Therapy Type: Other
Target Type: Other (timeline)
Condition(s): Alzheimer's Disease
U.S. FDA Status: Alzheimer's Disease (Discontinued)
Approved for: Hormone Replacement Therapy
There are a number of biological mechanisms through which estrogens might exert neuroprotective effects. These include the promotion of cholinergic activity (Gibbs, 2010), increase in the morphological complexity of neurons associated with learning and memory (Brinton et al., 2000), protection from toxic insult (Brinton et al., 2000), stimulation of neuron formation (Tanapat et al., 1999), and reduction of the formation of Aβ (Pike et al., 2009).
Estrogen is a steroid hormone important in the development and maintenance of the female reproductive system and secondary sex characteristics. In addition, in vitro experiments have demonstrated that estrogen can protect cultured neurons from Aβ-related toxicity (Behl et al., 1995; Goodman et al., 1996; Mook-Jung et al., 1997), as well as oxidative stress-related damage (e.g., Behl, 2002). Animal models based on these mechanisms also support potential benefits of estrogen in the CNS. Estrogen is capable of decreasing amyloid accumulation and improving memory performance in ovariectomized rats (Carroll et al., 2007; Shang et al., 2010), and has been shown to enhance long-term potentiation in the hippocampus in these rats (Foy et al., 1999).
- Gibbs RB. Estrogen therapy and cognition: a review of the cholinergic hypothesis. Endocr Rev. 2010 Apr;31(2):224-53. PubMed.
- Brinton RD, Chen S, Montoya M, Hsieh D, Minaya J. The estrogen replacement therapy of the Women's Health Initiative promotes the cellular mechanisms of memory and neuronal survival in neurons vulnerable to Alzheimer's disease. Maturitas. 2000 Apr 1;34 Suppl 2:S35-52. PubMed.
- Tanapat P, Hastings NB, Reeves AJ, Gould E. Estrogen stimulates a transient increase in the number of new neurons in the dentate gyrus of the adult female rat. J Neurosci. 1999 Jul 15;19(14):5792-801. PubMed.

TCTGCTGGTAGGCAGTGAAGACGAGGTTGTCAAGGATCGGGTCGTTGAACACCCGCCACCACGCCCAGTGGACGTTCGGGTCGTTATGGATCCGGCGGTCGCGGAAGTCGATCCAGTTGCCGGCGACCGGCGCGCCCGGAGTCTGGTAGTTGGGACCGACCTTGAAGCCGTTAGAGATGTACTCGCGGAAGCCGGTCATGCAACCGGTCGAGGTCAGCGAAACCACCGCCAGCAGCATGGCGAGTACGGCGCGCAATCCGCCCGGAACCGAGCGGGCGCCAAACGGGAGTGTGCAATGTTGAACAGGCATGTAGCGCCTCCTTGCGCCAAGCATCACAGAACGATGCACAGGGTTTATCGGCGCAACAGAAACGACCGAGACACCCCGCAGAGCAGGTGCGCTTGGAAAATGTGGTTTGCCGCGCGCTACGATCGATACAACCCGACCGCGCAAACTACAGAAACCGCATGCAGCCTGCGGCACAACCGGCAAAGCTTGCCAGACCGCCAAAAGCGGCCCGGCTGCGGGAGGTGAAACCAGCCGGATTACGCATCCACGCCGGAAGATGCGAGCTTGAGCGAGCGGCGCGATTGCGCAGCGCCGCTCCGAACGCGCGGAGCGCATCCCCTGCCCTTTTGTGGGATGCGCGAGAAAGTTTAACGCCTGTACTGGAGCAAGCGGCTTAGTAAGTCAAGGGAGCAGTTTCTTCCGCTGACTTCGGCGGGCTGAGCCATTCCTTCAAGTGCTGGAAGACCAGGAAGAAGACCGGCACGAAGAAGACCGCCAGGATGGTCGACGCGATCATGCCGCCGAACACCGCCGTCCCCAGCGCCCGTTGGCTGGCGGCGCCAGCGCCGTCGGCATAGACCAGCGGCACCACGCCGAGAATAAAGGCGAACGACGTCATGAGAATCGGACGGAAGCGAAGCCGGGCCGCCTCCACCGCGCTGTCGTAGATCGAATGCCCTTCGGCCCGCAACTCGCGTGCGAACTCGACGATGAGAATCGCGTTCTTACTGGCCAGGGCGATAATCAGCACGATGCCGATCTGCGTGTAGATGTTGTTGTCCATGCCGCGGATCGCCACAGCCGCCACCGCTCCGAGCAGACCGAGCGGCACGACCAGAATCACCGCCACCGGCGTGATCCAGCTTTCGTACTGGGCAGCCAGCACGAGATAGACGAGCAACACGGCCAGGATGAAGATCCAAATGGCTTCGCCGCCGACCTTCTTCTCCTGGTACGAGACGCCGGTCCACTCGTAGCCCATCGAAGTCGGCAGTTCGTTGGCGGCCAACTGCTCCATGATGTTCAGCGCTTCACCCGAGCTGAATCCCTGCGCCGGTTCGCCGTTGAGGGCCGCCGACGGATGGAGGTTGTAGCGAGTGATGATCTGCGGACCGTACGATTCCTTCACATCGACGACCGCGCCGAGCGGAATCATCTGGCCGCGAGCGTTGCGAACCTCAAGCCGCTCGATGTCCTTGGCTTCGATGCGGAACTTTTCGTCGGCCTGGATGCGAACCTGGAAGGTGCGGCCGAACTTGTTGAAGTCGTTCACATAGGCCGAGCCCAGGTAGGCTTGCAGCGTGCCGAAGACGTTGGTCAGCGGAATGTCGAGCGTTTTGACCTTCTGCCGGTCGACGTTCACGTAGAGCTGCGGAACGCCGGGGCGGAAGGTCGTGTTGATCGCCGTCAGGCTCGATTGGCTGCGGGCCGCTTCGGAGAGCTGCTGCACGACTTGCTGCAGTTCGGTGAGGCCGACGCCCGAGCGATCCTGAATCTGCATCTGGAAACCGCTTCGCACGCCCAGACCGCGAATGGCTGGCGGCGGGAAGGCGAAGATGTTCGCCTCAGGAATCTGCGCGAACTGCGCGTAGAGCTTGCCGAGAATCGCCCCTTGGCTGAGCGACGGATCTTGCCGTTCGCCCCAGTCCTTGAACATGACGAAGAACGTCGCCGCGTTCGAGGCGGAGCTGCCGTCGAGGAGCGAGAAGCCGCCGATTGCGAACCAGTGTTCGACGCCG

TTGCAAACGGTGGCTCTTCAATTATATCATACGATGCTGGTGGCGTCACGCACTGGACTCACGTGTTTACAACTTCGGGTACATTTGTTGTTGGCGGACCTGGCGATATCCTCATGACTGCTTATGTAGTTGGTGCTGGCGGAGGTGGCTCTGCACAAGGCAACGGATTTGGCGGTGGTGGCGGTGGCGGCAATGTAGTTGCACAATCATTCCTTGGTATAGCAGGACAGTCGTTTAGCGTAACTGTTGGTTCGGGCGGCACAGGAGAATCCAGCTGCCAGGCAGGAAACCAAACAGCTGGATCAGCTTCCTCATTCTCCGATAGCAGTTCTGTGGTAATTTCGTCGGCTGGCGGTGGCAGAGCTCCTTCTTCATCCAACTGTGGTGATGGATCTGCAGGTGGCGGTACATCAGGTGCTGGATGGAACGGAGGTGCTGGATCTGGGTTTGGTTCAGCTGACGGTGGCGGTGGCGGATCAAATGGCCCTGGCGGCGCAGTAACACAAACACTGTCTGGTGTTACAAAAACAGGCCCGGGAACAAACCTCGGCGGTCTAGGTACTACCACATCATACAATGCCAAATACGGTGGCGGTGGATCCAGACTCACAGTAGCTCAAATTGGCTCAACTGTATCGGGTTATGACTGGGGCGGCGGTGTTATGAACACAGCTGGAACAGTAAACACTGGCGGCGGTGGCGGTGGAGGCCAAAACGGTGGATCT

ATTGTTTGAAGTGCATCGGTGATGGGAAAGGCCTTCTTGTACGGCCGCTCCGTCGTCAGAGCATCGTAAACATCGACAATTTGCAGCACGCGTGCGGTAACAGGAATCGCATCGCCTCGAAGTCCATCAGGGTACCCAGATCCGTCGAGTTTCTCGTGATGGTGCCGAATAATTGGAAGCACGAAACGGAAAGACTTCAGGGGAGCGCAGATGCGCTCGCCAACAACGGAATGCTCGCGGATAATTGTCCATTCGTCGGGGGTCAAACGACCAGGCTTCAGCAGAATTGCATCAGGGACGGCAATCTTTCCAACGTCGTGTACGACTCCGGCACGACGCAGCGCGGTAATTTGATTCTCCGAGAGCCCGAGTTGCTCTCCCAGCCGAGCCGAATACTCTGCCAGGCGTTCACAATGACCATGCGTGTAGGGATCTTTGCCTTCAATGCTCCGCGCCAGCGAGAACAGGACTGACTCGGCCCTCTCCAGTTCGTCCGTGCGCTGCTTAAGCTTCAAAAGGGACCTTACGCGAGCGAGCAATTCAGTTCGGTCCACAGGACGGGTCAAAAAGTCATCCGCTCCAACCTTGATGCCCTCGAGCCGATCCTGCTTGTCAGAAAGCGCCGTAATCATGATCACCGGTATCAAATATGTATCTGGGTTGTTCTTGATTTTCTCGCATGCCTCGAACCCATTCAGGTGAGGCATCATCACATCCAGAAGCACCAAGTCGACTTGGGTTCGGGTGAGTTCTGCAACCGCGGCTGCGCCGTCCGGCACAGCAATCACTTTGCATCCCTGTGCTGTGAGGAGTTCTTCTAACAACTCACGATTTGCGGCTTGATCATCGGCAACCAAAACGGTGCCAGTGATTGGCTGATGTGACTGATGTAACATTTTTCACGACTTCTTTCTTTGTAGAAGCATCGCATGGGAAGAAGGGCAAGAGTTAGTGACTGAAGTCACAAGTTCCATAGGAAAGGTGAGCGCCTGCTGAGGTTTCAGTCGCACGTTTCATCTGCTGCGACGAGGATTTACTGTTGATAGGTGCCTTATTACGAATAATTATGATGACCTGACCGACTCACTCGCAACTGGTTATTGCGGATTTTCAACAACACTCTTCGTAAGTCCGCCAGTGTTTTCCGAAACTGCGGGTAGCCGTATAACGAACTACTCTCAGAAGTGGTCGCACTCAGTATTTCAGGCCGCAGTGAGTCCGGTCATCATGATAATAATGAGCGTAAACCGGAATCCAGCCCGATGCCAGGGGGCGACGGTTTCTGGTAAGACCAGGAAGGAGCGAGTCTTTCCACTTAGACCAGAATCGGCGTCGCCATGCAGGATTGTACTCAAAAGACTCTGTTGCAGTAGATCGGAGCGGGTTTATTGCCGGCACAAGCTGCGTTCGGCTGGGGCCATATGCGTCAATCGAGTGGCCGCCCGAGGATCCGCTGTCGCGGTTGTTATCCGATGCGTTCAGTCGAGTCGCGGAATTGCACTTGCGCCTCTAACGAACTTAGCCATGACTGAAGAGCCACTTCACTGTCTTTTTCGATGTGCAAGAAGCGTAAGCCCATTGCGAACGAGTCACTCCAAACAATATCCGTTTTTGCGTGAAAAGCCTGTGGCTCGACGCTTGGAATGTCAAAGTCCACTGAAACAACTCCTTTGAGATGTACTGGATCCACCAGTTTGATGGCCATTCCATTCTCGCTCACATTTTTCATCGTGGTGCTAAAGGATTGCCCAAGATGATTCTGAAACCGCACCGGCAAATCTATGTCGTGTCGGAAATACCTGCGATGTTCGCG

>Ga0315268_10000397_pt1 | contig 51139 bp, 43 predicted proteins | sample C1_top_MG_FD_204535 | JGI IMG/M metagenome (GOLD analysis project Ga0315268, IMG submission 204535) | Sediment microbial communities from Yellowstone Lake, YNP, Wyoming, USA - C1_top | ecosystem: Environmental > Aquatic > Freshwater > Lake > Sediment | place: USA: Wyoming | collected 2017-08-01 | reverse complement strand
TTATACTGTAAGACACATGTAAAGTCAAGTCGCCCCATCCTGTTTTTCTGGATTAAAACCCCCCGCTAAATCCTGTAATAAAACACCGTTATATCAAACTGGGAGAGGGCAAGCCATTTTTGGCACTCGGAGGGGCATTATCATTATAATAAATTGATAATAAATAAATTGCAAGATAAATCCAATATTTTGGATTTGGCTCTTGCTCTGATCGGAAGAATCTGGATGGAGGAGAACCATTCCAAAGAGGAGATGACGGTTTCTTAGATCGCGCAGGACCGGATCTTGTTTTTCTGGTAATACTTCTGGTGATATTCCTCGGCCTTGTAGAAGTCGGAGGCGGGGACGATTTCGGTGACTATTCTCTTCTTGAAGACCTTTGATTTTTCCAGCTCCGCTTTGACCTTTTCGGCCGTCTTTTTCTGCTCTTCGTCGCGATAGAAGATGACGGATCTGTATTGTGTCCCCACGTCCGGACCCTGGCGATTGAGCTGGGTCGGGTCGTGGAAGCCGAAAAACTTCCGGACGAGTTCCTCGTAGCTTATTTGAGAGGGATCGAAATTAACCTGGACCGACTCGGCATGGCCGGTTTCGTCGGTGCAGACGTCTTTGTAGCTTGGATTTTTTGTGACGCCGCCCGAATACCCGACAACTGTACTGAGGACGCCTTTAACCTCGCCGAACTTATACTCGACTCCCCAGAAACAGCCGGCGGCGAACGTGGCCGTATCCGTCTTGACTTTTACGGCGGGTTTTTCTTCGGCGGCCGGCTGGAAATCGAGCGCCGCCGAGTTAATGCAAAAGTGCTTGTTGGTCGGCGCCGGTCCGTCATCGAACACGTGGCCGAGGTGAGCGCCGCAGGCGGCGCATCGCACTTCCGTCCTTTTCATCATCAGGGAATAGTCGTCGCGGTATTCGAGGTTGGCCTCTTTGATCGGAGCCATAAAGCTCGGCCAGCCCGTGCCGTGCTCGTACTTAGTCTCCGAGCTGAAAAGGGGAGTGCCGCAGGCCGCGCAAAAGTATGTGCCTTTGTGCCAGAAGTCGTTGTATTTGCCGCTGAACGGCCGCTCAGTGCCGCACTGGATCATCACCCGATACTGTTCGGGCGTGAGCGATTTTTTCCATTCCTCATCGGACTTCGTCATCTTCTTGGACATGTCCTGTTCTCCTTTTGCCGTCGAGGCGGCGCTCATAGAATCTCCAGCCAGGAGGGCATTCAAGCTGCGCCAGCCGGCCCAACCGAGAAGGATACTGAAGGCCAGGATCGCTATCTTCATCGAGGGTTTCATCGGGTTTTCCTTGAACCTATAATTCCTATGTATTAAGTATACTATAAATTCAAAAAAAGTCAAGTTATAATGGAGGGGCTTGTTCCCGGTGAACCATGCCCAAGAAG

- Pike CJ, Carroll JC, Rosario ER, Barron AM. Protective actions of sex steroid hormones in Alzheimer's disease. Front Neuroendocrinol. 2009 Jul;30(2):239-58. PubMed.
- Behl C, Widmann M, Trapp T, Holsboer F. 17-beta estradiol protects neurons from oxidative stress-induced cell death in vitro. Biochem Biophys Res Commun. 1995 Nov 13;216(2):473-82. PubMed.
- Goodman Y, Bruce AJ, Cheng B, Mattson MP. Estrogens attenuate and corticosterone exacerbates excitotoxicity, oxidative injury, and amyloid beta-peptide toxicity in hippocampal neurons. J Neurochem. 1996 May;66(5):1836-44. PubMed.
- Mook-Jung I, Joo I, Sohn S, Kwon HJ, Huh K, Jung MW. Estrogen blocks neurotoxic effects of beta-amyloid (1-42) and induces neurite extension on B103 cells. Neurosci Lett. 1997 Oct 17;235(3):101-4. PubMed.
- Behl C. Estrogen can protect neurons: modes of action. J Steroid Biochem Mol Biol. 2002 Dec;83(1-5):195-7. PubMed.
- Carroll JC, Rosario ER, Chang L, Stanczyk FZ, Oddo S, Laferla FM, Pike CJ. Progesterone and estrogen regulate Alzheimer-like neuropathology in female 3xTg-AD mice. J Neurosci. 2007 Nov 28;27(48):13357-65. PubMed.
- Shang XL, Zhao JH, Cao YP, Xue YX. Effects of synaptic plasticity regulated by 17beta-estradiol on learning and memory in rats with Alzheimer's disease. Neurosci Bull. 2010 Apr;26(2):133-9. PubMed.
- Foy MR, Xu J, Xie X, Brinton RD, Thompson RF, Berger TW. 17beta-estradiol enhances NMDA receptor-mediated EPSPs and long-term potentiation. J Neurophysiol. 1999 Feb;81(2):925-9. PubMed.
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